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How Businesses Need to Start Taking Responsibility Towards Positive Change

How Businesses Need to Start Taking Responsibility Towards Positive Change

In an age of climate change, personal responsibility is a big talking point, and, in some regards, this could be viewed as justified. However, it doesn’t take much discussion for the center of discussion to turn towards businesses and how they could be doing more for the environment due to being bigger contributors to the problem than individuals.

(Photo by Iain Masterton/Construction)

Indeed, this isn’t the only topic where businesses are held accountable for their reaction to a problem. Recently, there are several instances where problems have landed at the feet of these corporations and the public has waited to see how they respond. Not all of them fail in the eyes of the public, but it’s the big examples that set the standard.

Taking Care of Employees

The Monday-Friday, 9-5 work culture has come under a lot of criticism by certain groups in recent times due to how it is perceived to not take the mental health of employees into consideration. Leaving people so little free time in favor of their contribution to a company is something that not everyone can get behind. This isn’t something that an individual company is necessarily responsible for, but it turns people’s attention to otherwise in which they do or don’t pay attention to the health and needs of their staff.

These concerns won’t always be so obvious that the company can prepare against each employee problem, but they can provide a means to have their voices heard. This is the purpose of good HR and providing a way for these issues to potentially be resolved in a way that can be to the satisfaction of those who have approached them.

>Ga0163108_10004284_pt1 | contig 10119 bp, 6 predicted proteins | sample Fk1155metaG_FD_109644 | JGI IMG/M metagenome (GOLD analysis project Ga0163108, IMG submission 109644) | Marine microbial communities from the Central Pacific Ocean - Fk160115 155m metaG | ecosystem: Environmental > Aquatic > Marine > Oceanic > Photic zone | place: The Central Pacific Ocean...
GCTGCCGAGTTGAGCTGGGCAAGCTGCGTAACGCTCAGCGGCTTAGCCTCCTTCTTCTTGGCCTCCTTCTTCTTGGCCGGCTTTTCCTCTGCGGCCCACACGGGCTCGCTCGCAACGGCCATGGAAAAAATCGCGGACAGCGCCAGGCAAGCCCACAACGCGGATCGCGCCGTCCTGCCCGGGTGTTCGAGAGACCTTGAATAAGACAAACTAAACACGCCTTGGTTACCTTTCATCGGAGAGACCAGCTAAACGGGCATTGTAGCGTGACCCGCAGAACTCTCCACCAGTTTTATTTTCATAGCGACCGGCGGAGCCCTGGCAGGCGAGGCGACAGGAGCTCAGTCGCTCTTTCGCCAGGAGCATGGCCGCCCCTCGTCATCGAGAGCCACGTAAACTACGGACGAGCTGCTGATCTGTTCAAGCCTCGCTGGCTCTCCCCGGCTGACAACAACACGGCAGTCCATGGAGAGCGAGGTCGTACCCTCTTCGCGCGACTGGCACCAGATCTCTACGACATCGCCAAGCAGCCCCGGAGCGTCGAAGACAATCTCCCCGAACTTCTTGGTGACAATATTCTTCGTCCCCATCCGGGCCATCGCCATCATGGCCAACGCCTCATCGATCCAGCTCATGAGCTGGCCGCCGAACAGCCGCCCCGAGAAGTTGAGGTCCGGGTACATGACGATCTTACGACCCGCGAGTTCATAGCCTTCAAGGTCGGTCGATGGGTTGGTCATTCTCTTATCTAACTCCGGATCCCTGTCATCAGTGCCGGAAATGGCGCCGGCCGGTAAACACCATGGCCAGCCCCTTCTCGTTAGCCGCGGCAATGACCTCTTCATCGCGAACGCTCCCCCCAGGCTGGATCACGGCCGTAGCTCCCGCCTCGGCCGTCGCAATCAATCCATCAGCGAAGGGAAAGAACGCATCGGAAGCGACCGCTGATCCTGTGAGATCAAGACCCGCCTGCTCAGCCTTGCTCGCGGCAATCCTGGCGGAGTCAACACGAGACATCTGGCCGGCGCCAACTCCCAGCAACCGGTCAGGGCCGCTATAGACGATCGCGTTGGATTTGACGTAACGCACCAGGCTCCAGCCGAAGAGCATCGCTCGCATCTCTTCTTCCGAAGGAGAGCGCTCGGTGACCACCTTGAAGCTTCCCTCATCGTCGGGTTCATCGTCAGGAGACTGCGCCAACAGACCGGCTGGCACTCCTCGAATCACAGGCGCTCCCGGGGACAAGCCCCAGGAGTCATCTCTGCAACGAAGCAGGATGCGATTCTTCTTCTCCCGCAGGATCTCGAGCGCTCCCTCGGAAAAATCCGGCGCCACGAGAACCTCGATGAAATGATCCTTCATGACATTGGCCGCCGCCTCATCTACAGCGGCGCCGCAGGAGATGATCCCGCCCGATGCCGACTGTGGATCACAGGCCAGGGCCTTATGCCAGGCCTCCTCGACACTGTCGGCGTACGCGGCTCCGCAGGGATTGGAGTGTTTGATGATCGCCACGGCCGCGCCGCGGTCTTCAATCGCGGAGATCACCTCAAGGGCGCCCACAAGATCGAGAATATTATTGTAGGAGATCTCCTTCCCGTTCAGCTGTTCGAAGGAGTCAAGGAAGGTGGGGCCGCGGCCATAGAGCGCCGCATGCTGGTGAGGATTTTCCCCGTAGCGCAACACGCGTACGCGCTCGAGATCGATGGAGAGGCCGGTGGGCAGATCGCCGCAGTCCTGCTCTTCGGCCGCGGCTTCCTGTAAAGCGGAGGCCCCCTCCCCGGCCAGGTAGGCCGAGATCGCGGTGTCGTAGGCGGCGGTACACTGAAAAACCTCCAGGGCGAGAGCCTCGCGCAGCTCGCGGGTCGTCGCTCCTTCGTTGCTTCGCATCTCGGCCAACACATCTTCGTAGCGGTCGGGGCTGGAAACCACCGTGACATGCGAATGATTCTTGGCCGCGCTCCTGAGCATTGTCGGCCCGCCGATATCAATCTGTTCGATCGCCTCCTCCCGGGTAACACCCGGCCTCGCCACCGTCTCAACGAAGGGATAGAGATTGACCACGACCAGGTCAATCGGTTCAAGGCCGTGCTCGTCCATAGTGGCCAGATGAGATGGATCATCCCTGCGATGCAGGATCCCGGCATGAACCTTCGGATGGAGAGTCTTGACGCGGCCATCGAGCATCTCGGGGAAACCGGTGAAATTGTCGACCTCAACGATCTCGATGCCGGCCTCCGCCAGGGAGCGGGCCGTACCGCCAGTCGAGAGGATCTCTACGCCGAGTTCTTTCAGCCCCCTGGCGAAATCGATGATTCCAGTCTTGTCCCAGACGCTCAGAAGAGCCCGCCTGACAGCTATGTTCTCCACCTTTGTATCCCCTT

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Responsibility of Taxes

Something that has been a particularly contentious issue in recent years is the topic of taxes and how some bigger businesses will try and avoid paying them in order to horde further riches to their own end. As with most debates, this is something that people find themselves on one of two sides of, but as taxes are intended to go towards the betterment of systems that can help everyone in a given country, especially those who are less fortunate – the reluctance of the wealthy to pay them can come across as selfish at best.

Climate Change and the Carbon Footprint

The concept of the carbon footprint, now familiar to most people, is one that encourages people to be aware of their own contribution towards the problem of climate change so that they can go about reducing it. However, this concept was introduced by BP in 2004, and its popularisation since then has taken the public perception away from what the original intention of this was. With everyone focused on what they can do and making changes to their own lifestyles, the attention is away from how the real problem stems from companies using unsustainable methods in order to make as much money as possible. This highlights the problematic attitude that many big businesses have towards the issue and their attitude towards the public.

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